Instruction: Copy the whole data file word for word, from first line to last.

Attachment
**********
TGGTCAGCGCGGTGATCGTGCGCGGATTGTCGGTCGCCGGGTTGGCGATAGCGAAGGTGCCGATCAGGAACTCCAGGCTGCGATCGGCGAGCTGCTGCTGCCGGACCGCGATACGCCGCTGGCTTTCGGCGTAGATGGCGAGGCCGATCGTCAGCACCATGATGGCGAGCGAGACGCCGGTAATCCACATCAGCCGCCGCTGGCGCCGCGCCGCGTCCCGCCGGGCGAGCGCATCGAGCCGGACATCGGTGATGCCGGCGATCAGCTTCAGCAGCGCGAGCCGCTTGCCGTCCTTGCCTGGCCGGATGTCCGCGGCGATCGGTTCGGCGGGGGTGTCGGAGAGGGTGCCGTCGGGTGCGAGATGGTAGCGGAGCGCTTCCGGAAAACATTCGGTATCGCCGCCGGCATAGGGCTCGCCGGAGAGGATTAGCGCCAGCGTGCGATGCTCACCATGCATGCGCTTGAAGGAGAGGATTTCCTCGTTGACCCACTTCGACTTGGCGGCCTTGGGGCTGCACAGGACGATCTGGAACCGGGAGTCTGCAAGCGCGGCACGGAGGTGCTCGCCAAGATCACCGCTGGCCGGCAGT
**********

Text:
TGGTCAGCGCGGTGATCGTGCGCGGATTGTCGGTCGCCGGGTTGGCGATAGCGAAGGTGCCGATCAGGAACTCCAGGCTGCGATCGGCGAGCTGCTGCTGCCGGACCGCGATACGCCGCTGGCTTTCGGCGTAGATGGCGAGGCCGATCGTCAGCACCATGATGGCGAGCGAGACGCCGGTAATCCACATCAGCCGCCGCTGGCGCCGCGCCGCGTCCCGCCGGGCGAGCGCATCGAGCCGGACATCGGTGATGCCGGCGATCAGCTTCAGCAGCGCGAGCCGCTTGCCGTCCTTGCCTGGCCGGATGTCCGCGGCGATCGGTTCGGCGGGGGTGTCGGAGAGGGTGCCGTCGGGTGCGAGATGGTAGCGGAGCGCTTCCGGAAAACATTCGGTATCGCCGCCGGCATAGGGCTCGCCGGAGAGGATTAGCGCCAGCGTGCGATGCTCACCATGCATGCGCTTGAAGGAGAGGATTTCCTCGTTGACCCACTTCGACTTGGCGGCCTTGGGGCTGCACAGGACGATCTGGAACCGGGAGTCTGCAAGCGCGGCACGGAGGTGCTCGCCAAGATCACCGCTGGCCGGCAGT